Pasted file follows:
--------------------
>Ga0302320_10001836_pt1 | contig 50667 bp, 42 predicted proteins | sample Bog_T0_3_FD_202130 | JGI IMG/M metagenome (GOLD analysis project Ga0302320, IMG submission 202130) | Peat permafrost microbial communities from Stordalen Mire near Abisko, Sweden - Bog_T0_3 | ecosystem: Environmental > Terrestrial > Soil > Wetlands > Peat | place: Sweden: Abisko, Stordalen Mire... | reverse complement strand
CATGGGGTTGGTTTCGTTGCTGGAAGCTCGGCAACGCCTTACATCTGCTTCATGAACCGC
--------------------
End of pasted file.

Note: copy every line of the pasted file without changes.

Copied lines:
>Ga0302320_10001836_pt1 | contig 50667 bp, 42 predicted proteins | sample Bog_T0_3_FD_202130 | JGI IMG/M metagenome (GOLD analysis project Ga0302320, IMG submission 202130) | Peat permafrost microbial communities from Stordalen Mire near Abisko, Sweden - Bog_T0_3 | ecosystem: Environmental > Terrestrial > Soil > Wetlands > Peat | place: Sweden: Abisko, Stordalen Mire... | reverse complement strand
CATGGGGTTGGTTTCGTTGCTGGAAGCTCGGCAACGCCTTACATCTGCTTCATGAACCGC